The concern over microplastics in our environment didn’t stop with the microbead ban in 2015. In fact, this concern has only grown and will continue to grow as scientists struggle to find funding for this crucial research. What do we know now about microplastics? Here’s a brief recap and update.
In 2014, pre-microbead ban, Sherri Mason, a chemist at the State University of New York at Fredonia, and her undergraduate students tagged along with sports fishermen on Lake Erie, offering to fillet their catches, if they could collect the fish innards. Mason and her students were searching for microplastics, small pieces of plastic debris (5 mm or less) resulting from the disposal and breakdown of consumer products and industrial waste. In nearly every fish they filleted, Mason and her team found microplastics, including tiny plastic pellets called microbeads.
Mason’s work and that of her collaborators resulted in an uproar with many consumer groups demanding, “Ban the bead.” Cosmetic companies largely used microbeads as an exfoliant in facewashes, body scrubs, and toothpaste, a purpose that many safer, alternative materials could fulfill. The Microbead-Free Waters Act of 2015 amended the Federal Food, Drug and Cosmetic Act to “prohibit the manufacture and introduction or delivery for introduction into interstate commerce of rinse-off cosmetics containing intentionally-added plastic microbeads.” The ban on the introduction of certain cosmetic products with microbeads into interstate commerce doesn’t begin until July 2019, so it’s possible some of these products are still in stores for purchase (look for “polyethylene” in the ingredients).
Although Mason’s team collected microplastics and microbeads in the fish innards, the most abundant source of plastic they found were tiny plastic fibers, called microfibers, that are manufactured into synthetic textiles, including nylon, rayon, polyester, acrylic and spandex. Microfibers are among the most abundant type of microplastics scientists find while studying the Great Lakes and its tributaries, representing 85 percent of plastic pollution found on the shorelines around the world. To understand the extent of the problem, look in your closet. According to Mason, approximately 1,900 fibers could break off one piece of synthetic clothing each time it is washed. Now multiply that number by each piece of synthetic clothing you own.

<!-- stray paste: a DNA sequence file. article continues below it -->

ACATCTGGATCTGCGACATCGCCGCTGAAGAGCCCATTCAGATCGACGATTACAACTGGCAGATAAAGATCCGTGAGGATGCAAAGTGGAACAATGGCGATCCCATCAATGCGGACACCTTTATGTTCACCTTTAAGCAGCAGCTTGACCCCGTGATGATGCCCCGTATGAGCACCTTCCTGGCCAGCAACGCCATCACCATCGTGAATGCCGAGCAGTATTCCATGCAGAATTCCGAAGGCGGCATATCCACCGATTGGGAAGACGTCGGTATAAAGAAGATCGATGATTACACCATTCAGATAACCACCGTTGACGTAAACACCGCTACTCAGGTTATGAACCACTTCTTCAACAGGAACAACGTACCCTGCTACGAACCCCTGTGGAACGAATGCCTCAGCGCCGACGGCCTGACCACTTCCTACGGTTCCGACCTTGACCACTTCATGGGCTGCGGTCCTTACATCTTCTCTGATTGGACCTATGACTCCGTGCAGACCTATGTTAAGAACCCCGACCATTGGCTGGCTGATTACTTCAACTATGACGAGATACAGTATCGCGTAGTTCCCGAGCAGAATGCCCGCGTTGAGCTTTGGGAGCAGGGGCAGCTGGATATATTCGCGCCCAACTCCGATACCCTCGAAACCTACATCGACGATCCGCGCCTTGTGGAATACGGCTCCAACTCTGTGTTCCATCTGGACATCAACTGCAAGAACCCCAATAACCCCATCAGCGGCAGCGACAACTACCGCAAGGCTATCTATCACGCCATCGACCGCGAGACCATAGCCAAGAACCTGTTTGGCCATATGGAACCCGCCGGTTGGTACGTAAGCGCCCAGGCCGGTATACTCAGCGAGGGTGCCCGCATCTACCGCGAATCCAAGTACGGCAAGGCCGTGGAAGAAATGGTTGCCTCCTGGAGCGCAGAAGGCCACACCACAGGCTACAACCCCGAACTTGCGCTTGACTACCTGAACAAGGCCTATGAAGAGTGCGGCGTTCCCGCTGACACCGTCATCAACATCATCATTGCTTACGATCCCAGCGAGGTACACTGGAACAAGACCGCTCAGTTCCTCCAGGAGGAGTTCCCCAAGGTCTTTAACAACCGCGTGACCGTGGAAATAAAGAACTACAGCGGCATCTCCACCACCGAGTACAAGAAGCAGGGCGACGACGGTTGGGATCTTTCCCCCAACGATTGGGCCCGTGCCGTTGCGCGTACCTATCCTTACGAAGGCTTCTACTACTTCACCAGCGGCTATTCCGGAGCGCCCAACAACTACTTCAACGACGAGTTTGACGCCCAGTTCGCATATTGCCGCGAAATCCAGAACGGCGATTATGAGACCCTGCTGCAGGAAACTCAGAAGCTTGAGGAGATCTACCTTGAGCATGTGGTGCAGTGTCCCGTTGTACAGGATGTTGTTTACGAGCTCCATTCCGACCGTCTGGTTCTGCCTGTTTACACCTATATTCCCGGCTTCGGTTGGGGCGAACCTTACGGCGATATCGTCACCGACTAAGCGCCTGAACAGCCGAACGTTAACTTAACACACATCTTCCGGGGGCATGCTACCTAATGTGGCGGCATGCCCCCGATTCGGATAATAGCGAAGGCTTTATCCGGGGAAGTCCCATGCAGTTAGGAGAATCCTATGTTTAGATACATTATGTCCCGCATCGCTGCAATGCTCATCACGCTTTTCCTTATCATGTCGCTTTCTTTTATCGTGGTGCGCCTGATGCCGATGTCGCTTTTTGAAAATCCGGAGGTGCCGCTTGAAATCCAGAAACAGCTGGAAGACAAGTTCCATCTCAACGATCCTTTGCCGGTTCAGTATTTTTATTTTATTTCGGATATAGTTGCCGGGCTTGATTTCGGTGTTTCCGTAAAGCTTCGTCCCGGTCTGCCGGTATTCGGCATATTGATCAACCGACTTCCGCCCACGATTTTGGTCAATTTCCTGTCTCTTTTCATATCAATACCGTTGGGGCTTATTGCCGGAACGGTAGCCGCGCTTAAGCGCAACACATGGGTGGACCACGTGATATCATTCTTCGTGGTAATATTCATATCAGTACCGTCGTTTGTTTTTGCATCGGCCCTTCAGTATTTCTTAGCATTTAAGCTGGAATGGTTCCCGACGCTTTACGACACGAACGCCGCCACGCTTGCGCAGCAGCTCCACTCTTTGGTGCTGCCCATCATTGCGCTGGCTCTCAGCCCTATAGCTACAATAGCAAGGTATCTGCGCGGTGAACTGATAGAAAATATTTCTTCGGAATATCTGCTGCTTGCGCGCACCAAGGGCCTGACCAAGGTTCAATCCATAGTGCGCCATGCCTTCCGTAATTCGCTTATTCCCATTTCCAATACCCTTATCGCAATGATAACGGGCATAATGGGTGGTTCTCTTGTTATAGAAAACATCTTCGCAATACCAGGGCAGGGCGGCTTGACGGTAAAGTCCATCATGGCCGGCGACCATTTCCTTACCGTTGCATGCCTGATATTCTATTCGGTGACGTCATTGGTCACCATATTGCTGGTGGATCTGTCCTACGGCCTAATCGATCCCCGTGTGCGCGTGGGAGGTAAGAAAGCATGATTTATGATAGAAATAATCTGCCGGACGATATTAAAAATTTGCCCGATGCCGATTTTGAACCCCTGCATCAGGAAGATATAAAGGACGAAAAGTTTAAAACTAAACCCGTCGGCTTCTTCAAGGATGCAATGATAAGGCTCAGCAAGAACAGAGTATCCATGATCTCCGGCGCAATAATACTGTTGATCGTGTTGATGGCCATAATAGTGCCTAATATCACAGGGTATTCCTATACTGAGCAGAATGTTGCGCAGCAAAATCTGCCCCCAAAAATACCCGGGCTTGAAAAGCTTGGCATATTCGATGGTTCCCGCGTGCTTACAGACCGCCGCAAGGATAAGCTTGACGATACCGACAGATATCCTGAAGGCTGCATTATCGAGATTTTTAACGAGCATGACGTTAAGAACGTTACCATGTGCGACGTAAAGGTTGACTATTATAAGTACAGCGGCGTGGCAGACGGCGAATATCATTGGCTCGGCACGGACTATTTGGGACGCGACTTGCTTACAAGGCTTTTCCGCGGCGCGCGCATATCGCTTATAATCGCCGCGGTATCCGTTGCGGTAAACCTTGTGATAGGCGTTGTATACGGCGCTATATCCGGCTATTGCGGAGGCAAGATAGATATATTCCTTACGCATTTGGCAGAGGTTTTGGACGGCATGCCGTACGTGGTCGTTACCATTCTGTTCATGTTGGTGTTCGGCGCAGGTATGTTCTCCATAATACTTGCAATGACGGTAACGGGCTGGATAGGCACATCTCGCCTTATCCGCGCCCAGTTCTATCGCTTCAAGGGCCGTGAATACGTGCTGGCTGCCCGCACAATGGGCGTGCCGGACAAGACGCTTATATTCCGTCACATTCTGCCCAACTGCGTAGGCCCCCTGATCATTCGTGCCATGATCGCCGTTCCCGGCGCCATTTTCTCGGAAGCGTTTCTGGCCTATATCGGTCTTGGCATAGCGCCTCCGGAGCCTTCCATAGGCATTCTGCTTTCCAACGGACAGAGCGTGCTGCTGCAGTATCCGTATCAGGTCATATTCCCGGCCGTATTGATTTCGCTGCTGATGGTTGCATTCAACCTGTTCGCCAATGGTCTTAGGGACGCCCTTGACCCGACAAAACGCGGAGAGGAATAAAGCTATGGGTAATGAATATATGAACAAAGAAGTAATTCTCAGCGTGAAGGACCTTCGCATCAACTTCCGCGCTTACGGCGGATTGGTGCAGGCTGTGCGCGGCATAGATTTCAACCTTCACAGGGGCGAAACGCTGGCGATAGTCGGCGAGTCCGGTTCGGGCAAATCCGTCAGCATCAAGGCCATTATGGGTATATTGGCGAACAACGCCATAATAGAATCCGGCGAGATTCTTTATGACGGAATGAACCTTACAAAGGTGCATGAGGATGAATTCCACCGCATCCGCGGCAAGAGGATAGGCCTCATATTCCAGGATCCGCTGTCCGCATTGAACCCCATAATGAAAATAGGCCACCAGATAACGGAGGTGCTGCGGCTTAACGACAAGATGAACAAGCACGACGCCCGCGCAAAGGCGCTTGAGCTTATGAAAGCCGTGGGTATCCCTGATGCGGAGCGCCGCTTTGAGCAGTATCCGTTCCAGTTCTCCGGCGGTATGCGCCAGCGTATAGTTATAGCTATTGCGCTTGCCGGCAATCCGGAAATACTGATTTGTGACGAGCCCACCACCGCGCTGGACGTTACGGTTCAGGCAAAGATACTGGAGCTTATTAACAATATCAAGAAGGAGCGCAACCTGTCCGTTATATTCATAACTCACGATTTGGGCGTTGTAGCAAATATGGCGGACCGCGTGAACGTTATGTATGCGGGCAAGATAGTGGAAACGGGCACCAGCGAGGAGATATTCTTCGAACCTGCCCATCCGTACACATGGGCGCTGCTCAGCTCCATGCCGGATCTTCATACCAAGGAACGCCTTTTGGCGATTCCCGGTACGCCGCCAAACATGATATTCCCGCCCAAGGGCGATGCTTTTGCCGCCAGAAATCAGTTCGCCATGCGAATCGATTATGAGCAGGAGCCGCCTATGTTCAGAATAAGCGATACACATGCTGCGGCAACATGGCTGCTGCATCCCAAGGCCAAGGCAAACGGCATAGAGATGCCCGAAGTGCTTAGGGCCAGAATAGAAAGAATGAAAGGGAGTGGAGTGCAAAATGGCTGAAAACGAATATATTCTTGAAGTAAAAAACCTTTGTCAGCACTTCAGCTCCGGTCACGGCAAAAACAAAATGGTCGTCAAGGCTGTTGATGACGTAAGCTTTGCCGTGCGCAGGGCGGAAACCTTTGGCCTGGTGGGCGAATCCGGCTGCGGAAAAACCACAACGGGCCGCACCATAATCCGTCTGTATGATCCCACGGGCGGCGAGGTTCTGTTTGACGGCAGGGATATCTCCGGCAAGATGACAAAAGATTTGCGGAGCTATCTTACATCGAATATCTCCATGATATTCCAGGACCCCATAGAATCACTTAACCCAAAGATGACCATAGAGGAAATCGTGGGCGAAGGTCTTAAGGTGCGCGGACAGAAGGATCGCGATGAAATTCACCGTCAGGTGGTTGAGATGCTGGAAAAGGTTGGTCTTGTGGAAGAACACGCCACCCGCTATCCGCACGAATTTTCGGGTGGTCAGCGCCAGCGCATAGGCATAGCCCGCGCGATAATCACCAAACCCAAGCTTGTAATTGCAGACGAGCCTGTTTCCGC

Microfibers are of particular concern because of the overwhelming abundance found on land, in water, in rural areas, in urban areas—everywhere. According to a study by Mason and colleagues from 17 wastewater treatment plants around the country, each treatment plant releases four million pieces of plastic per day, and nearly 60 percent of those are microfibers. Aside from being released through water or sludge by a wastewater treatment plant, microfibers can be released into the air as lint from dryer vents or settle out of the air as they shed from everyday use of clothing, carpets and other textiles.
This emerging field of microplastics research highlights the fact that the products we make don’t disappear. Microplastics have been detected in our food chain through fish, shrimp, mussels, sea salt, honey and other foods. Microplastics are floating through the air as microfibers, and plastic pollution is embedding into the Earth’s geology as a new rock form geophysicists are calling plastiglomerate.
Many groups raising awareness about microplastics are also searching for potential solutions. Patagonia announced it would sell the Guppy Friend and The Rozalia Project will soon release the Cora Ball; both products are designed to catch circulating fibers from clothing throughout the wash cycle. Many activist groups are calling for washing machine and dryer manufacturers to install filters to trap microfibers while in use.
Similar to the public’s uproar over microbeads, the concern over microfibers is only a part of the larger problem. Tackling microplastics as a whole would mean we, as consumers, must challenge current industry standards and operations by changing our behavior in the way we use plastic and how we dispose of it. Good starting points for consumers? Avoid single-use plastics (commonly known as “disposable” plastics) such as plastic water bottles, bags, straws, Styrofoam and plastic utensils. Ditch single-use items for reusable for products like coffee mugs, water bottles, take-out containers and serviceware. Understand materials that are and are not recyclable in your community. And most importantly, stay informed and be a smart consumer!
About the Author
Stacy Albin has completed the Solid Waste District’s required coursework for the Master Recycler program and continues to work on the volunteering component. Stacy is formerly a resident of Cleveland.POSTED ON: